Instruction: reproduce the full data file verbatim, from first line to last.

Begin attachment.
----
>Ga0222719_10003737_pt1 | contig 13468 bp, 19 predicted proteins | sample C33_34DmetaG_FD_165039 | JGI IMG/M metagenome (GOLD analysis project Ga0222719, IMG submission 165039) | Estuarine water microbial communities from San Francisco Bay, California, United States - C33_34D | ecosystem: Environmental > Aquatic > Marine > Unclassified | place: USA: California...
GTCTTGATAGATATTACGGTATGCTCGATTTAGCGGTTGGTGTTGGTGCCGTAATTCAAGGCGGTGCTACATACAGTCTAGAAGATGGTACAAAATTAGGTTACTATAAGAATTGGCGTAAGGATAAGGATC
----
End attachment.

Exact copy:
>Ga0222719_10003737_pt1 | contig 13468 bp, 19 predicted proteins | sample C33_34DmetaG_FD_165039 | JGI IMG/M metagenome (GOLD analysis project Ga0222719, IMG submission 165039) | Estuarine water microbial communities from San Francisco Bay, California, United States - C33_34D | ecosystem: Environmental > Aquatic > Marine > Unclassified | place: USA: California...
GTCTTGATAGATATTACGGTATGCTCGATTTAGCGGTTGGTGTTGGTGCCGTAATTCAAGGCGGTGCTACATACAGTCTAGAAGATGGTACAAAATTAGGTTACTATAAGAATTGGCGTAAGGATAAGGATC